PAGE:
- What is a diurnal temperature range?
- What is a temperature inversion?
- What are the wet bulb and dry bulb temperatures?
- How is a wet bulb thermometer constructed?
- What types of psychrometers are there?
- What are cooling degree days and heating degree days and what do they have to do with air conditioning?
- What month is known for the most extreme changes in temperature?
- What is the "120 Club"?
- What is the "60 Below Club"?
What is a diurnal temperature range?
As one might guess from the term, diurnal temperature range means the variation between the lowest and highest temperatures during a given day at a certain location. This can vary widely, depending on the season and place. For example, the climate on the Front Range of the Rocky Mountains in North America has been known to change by as much as 100 degrees within a 24-hour period, while in the tropics temperatures tend to remain more stable, changing by, perhaps, 10 degrees or so within a specific day.
What is a temperature inversion?
Simply put, this is when temperatures in the troposphere (lowest layer of the atmosphere) are colder at lower altitudes than at higher altitudes, which is just the opposite of what normally occurs. Inversions can occur as the result of weather fronts moving through an area, or because of winds blowing over ground that is frozen over with ice or snow, or because of frigid lake or ocean conditions. When an inversion occurs it prevents air from circulating vertically, which can result in pollutants being trapped at low altitudes. Inversions also disrupt radio and radar transmissions.
What are the wet bulb and dry bulb temperatures?
Taking a reading of the wet bulb temperature is a way of measuring humidity. It is the temperature of a volume of air that has been cooled adiabatically until the humidity is at 100 percent and then compressed to the original pressure of the system prior to cooling. Using a wet bulb thermometer provides one reading, while a dry bulb thermometer is used for the second reading. The greater the difference between the temperatures read on the two thermometers, the less humid the air is. Using the two in conjunction is a single device called a psychrometer. The psychrometer measures the difference between the wet and dry bulb, and then, using established tables, the humidity of the air can be calculated.
How is a wet bulb thermometer constructed?
The basic design of a wet bulb thermometer is to insert a thermometer into a reservoir of pure, distilled water. Wrapped around the thermometer is a piece of cloth (usually muslin) that acts as a wick, drawing water up through the reservoir via capillary action. As the moisture in the cloth above the surface of the water evaporates, it draws heat from the thermometer, thus lowering the temperature until the surrounding air reaches a point of saturation. A dry bulb thermometer is simply a regular thermometer that is not dipped into the water reservoir or wrapped in cloth.
What types of psychrometers are there?
Old-style sling psychrometers are made from two thermometers secured to metal that is allowed to hang for a number of minutes until the wet bulb begins to cool. More modern psychrometers use a variety of sensors, including the use of chemicals that change their electrical conductivity due to humidity levels.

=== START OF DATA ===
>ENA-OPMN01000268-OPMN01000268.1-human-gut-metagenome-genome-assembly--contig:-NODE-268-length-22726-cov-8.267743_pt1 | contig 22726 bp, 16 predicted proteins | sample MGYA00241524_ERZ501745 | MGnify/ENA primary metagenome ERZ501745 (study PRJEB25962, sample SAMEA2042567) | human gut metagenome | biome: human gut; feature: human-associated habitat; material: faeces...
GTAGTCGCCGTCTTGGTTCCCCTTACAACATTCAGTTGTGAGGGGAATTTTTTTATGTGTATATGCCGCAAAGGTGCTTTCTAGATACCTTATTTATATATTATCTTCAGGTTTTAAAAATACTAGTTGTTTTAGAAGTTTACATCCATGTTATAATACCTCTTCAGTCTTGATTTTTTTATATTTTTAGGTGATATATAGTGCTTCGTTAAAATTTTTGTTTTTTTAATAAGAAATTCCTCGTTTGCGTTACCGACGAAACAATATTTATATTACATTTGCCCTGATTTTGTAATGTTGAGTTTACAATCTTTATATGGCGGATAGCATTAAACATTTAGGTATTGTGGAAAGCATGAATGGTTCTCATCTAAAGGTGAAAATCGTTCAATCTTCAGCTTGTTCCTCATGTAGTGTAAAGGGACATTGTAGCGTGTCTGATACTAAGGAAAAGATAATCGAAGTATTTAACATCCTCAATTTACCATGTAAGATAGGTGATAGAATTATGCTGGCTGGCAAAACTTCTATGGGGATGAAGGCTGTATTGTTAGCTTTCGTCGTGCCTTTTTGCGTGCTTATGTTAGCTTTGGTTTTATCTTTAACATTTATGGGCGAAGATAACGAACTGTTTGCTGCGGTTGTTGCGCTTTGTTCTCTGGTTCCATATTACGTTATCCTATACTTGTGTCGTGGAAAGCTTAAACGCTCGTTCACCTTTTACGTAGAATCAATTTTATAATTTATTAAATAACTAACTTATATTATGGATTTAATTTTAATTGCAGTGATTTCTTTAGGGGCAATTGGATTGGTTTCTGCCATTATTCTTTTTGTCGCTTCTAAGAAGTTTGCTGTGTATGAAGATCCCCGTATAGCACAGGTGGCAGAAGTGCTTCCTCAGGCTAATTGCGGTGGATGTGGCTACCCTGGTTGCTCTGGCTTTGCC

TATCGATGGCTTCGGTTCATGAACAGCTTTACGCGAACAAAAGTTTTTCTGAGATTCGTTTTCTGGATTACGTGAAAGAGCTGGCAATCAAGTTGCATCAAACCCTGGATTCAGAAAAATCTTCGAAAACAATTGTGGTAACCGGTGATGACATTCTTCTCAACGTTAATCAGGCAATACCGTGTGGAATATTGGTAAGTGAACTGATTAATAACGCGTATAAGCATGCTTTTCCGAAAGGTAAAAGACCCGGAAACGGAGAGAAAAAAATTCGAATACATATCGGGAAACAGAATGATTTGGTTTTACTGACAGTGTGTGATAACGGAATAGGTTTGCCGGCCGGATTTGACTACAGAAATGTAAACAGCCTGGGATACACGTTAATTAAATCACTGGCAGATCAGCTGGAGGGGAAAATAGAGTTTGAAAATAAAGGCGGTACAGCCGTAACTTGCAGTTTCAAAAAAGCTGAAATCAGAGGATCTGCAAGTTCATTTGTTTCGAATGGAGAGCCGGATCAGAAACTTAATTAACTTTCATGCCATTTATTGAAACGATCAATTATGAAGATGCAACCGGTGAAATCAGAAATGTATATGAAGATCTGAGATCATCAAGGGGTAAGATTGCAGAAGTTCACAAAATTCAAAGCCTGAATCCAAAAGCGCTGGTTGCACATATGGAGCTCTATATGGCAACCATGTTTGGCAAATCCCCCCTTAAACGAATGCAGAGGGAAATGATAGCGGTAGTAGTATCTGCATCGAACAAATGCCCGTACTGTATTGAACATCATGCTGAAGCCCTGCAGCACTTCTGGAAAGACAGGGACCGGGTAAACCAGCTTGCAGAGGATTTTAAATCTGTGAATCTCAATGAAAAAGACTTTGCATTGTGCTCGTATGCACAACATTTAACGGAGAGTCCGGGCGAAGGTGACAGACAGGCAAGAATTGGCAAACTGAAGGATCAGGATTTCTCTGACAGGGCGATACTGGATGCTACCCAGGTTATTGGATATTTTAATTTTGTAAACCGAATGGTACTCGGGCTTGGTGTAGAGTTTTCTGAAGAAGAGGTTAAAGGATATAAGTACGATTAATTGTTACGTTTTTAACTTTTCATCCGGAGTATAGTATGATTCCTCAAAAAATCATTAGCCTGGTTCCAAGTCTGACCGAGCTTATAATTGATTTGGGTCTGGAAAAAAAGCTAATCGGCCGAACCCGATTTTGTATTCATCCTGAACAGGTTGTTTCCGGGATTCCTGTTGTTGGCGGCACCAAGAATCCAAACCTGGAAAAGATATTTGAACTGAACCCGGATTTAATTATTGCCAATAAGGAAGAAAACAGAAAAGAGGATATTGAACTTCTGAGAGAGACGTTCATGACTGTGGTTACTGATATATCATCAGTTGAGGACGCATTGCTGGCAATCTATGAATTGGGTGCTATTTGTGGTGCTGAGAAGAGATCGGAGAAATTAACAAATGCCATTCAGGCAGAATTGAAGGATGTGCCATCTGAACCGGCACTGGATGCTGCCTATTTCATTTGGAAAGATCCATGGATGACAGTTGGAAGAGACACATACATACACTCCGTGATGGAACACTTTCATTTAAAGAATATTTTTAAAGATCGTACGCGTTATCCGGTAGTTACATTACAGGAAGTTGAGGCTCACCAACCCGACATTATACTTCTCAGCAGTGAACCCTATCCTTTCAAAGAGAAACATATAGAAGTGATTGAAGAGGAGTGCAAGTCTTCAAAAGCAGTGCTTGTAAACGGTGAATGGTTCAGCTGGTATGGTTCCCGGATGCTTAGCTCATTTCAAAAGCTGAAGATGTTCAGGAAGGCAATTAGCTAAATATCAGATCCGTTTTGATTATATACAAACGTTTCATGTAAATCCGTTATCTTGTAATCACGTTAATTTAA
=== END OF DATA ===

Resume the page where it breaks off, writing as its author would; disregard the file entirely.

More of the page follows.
What are cooling degree days and heating degree days and what do they have to do with air conditioning?
Utility companies in the United States use the term "cooling degree days" to refer to the number of days when it is likely that air conditioners will be turned on, and "heating degree days" to determine when furnaces are likely to run. Because it would be impractical to visit every home and business to see whether the air conditioner or furnace was running, utility companies assume that customers are most comfortable when the temperature is 65°F (18.3°C) and that they will run their air systems accordingly. A "degree day" is not actually a 24-hour period. Rather, it is a measurement of the difference between the optimum of 65°F (Fahrenheit is used as the standard because it is a U.S. system)
Utility companies use a measurement called "cooling degree days," which estimates how many days people are likely to run their air conditioners yearly.
and the mean (average) temperature of a particular day. So, for example, if the mean temperature in Dallas, Texas, on a warm July day is 85°F, the utility companies will count that as 20 cooling degree days (85°F - 65°F = 20 cooling days). The states with the most annual cooling days on average are Florida, Texas, Arizona, California, and other southern states that, on average, rack up about 4,000 cooling days annually. Heating degree days use the same concept to calculate furnace use. As one might imagine, northern states log more heating degree days than southern states.
What month is known for the most extreme changes in temperature?
July holds the honor for most extreme variations of temperature globally. Record extremes on the planet occurred when measuring the temperature in Libya versus the temperature at the South Pole. The difference between the two was 265°F (129.4°C).
What is the "120 Club"?
Any U.S. state that has recorded a temperature at or above 120°F (48.9°C) is a member of the "120 Club." Nine states have met this dubious requirement:
• California: 134°F/56.7°C
• Arizona: 128°F/53.3°C
• Nevada: 125°F/51.7°C
• New Mexico: 122°F/50°C
• Kansas: 121°F/49.4°C
• North Dakota: 121°F/49.4°C
• Oklahoma: 120°F/48.9°C
• Arkansas: 120°F/48.9°C
• South Dakota: 120°F/48.9°C
• Texas: 120°F/48.9°C
What is the "60 Below Club"?
Given the above answer, this is pretty easy to guess. States that have recorded temperatures of -60°F (-51°C) or below belong to this chillin' club.
• Alaska: -80°F/-62.2°C
• Montana: -70°F/-56.6°C
• Utah: -69°F/-56°C
• Wyoming: -63°F/-54.4°C
• Colorado: -61°F/-51.6°C
• Idaho: -60°F/-51°C
• Minnesota: -60°F/-51°C
• North Dakota: -60°F/-51°C